But in reality, the marriage was one of political convenience, and the pair were probably not particularly attracted to each other. Edward in any case was much more concerned with hunting, the church, and surrounding himself with the knowledge, scholarship and culture which he personally lacked.

Edward knew that he needed Godwin's support, but had no reason to like or even trust him. Godwin had been implicated in the horrific blinding of Edward's brother Alfred at Ely, which led to his death, and very likely had carried out the deed himself. He also had a track record of changing sides to suit his own purposes.

The two men had opposing ideas about the government of England. Although Edward was part of the old Royal family of Wessex, he was really a Norman in his attitude, and filled his court with Norman advisers. Godwin, on the other hand, felt that important government positions should go to members of the old Anglo-Saxon and Danish nobility.

Their differences were not helped by the fact that Godwin's eldest son Sweyn was particularly wild. Among other acts, he abducted Edgiva, the Abbess of Leominster, having two children by her, and murdered his cousin, Earl Beorn. He died in exile, returning from a pilgrimage to Jerusalem, in 1052.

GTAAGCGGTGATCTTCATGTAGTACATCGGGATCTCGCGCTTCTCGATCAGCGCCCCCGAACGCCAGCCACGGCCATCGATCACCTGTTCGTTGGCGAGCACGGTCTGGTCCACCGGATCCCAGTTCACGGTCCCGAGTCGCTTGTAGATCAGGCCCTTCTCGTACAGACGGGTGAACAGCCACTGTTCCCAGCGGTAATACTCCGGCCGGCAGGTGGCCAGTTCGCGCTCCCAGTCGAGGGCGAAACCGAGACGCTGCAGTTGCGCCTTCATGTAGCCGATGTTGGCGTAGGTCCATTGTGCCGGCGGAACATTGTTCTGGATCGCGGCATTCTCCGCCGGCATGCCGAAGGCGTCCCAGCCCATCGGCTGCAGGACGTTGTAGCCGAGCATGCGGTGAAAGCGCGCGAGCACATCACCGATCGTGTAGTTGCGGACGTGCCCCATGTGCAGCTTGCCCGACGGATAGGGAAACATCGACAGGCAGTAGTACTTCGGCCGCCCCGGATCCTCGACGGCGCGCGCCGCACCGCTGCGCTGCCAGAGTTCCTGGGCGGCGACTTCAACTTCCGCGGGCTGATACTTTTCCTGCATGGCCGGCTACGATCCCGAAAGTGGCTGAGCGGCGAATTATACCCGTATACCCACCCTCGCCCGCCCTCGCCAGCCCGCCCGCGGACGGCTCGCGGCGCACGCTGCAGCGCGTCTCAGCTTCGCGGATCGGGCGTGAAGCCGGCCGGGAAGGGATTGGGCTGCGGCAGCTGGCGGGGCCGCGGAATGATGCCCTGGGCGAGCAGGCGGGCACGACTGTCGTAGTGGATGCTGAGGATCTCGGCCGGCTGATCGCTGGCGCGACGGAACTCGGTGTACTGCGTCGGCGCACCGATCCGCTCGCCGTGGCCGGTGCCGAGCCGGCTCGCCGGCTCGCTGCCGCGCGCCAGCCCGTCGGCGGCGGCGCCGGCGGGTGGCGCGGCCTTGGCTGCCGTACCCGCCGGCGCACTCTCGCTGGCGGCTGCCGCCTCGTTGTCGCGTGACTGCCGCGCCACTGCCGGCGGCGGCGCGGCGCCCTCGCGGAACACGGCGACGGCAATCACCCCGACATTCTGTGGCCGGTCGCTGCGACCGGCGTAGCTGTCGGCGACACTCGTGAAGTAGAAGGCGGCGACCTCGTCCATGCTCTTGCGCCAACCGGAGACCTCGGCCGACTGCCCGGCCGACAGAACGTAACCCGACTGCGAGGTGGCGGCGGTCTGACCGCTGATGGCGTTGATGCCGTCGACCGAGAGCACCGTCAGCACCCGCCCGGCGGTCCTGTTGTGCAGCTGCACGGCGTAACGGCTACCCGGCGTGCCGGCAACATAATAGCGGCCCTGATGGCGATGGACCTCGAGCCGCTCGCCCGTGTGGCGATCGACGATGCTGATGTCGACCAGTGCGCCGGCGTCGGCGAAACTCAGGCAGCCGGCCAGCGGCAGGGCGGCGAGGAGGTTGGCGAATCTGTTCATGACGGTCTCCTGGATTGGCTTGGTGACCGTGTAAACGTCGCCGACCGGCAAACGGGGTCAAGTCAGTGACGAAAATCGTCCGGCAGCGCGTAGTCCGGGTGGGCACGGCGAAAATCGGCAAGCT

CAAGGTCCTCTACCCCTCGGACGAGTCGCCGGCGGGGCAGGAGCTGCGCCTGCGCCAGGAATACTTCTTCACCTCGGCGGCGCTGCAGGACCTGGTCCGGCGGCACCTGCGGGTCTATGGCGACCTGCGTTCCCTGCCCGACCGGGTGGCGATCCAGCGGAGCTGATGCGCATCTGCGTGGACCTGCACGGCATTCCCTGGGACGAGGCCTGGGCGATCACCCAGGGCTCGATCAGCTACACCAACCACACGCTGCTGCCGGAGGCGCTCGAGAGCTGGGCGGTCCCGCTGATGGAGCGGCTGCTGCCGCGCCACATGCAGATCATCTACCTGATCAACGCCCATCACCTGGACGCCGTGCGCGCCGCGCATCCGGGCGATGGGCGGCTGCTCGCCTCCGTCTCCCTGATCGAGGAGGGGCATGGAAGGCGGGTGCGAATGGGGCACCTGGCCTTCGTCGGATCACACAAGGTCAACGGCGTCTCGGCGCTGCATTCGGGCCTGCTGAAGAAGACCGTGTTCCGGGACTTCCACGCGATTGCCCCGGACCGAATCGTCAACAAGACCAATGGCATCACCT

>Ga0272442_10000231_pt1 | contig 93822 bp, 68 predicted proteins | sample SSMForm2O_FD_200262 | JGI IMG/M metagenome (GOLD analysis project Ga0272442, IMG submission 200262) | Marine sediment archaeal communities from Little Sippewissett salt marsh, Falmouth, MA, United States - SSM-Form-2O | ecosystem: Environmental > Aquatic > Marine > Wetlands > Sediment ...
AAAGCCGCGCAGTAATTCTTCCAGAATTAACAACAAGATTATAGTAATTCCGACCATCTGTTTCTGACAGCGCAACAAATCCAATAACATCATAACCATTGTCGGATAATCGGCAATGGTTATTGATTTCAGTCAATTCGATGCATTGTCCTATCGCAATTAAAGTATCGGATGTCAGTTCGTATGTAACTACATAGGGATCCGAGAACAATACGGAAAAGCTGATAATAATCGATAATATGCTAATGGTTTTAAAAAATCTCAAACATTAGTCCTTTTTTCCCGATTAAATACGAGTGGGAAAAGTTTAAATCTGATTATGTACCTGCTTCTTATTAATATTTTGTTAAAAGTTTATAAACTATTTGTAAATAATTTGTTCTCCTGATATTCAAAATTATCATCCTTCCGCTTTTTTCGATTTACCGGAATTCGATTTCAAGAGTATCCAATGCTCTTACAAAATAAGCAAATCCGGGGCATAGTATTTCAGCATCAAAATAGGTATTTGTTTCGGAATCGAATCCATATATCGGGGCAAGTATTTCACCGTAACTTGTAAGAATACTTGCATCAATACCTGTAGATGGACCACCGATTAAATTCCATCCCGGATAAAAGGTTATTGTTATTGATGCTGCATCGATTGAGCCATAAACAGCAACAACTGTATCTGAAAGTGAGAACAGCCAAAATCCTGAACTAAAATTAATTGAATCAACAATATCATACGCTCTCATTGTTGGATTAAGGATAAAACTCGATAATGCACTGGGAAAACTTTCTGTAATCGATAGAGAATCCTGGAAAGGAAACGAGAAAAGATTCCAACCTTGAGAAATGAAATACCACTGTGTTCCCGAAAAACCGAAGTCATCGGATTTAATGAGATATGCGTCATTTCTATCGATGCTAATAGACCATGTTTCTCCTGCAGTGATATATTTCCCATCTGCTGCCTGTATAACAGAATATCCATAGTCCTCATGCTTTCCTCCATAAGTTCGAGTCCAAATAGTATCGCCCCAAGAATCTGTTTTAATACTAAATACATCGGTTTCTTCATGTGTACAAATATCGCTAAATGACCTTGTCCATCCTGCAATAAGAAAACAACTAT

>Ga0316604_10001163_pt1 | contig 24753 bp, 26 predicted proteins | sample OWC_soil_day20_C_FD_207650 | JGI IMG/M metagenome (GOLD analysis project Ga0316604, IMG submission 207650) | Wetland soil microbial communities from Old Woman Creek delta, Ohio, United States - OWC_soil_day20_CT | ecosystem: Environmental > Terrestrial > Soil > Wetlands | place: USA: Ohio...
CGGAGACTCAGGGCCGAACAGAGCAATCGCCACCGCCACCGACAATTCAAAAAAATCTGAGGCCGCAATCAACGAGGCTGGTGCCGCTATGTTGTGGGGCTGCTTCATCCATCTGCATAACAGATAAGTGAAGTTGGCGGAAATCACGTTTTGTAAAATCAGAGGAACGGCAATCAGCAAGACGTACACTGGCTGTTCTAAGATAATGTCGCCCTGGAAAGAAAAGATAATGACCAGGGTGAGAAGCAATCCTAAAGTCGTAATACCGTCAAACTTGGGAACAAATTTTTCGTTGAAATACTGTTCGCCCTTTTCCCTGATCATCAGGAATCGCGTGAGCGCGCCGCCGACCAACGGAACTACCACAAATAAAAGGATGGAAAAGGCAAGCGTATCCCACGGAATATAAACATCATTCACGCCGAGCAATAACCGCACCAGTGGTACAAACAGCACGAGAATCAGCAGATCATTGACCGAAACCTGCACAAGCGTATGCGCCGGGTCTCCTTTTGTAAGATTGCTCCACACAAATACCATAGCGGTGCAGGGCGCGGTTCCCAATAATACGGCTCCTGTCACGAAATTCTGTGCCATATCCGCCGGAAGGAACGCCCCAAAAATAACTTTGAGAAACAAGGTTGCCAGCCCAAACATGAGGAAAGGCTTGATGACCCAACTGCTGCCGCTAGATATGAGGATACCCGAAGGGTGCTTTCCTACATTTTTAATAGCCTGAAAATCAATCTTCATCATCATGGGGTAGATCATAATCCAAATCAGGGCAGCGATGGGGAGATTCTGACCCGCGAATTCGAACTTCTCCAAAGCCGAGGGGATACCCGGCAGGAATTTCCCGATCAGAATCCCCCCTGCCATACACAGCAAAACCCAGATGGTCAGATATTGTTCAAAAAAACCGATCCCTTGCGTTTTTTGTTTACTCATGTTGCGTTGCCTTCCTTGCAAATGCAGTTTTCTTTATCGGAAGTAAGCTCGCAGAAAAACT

Matters came to a head in 1051, when a group of Normans were involved in a fight with the inhabitants of Dover. Edward instructed Godwin to punish the town, and he refused. Edward thereupon banished Godwin and his sons, and despatched Edith to a convent at Wherwell. This was not a popular move, as Godwin was held in high regard by the English. Edward tried to put this right by abolishing the Danegeld, which had been levied since the Battle of Maldon in Ethelred's time.

During this period, Duke William of Normandy visited England. He was distantly related to Edward, and obviously felt that he might stand a chance of being nominated as Edward's successor. It was later claimed that Edward did in fact so nominate him.

Emma, Edward's mother, who had been living in retirement in Winchester, finally died in 1052.

In the same year, Godwin and his sons invaded England, and trapped Edward's fleet in the River Thames at London. The outraged Edward was prepared to defend his kingdom, but the Witan refused to sanction any fighting. Edward had no option but to pardon Godwin and restore him and his sons to their Earldoms, which made them even more powerful than before. Edith was also brought back to court from the convent.

This led to Harold, son of Godwin, being elevated to the king's chief adviser, and in 1053, on Godwin's death from a stroke, Edward effectively passed over the administration of England to Harold, leaving him free for hunting and the church.

At this point, Edward declared his support for Malcolm Canmore in his claim for the Scottish throne, and for an invasion of Scotland by Siward, Earl of Northumbria, to depose Macbeth. Malcolm later became King of Scotland in 1058.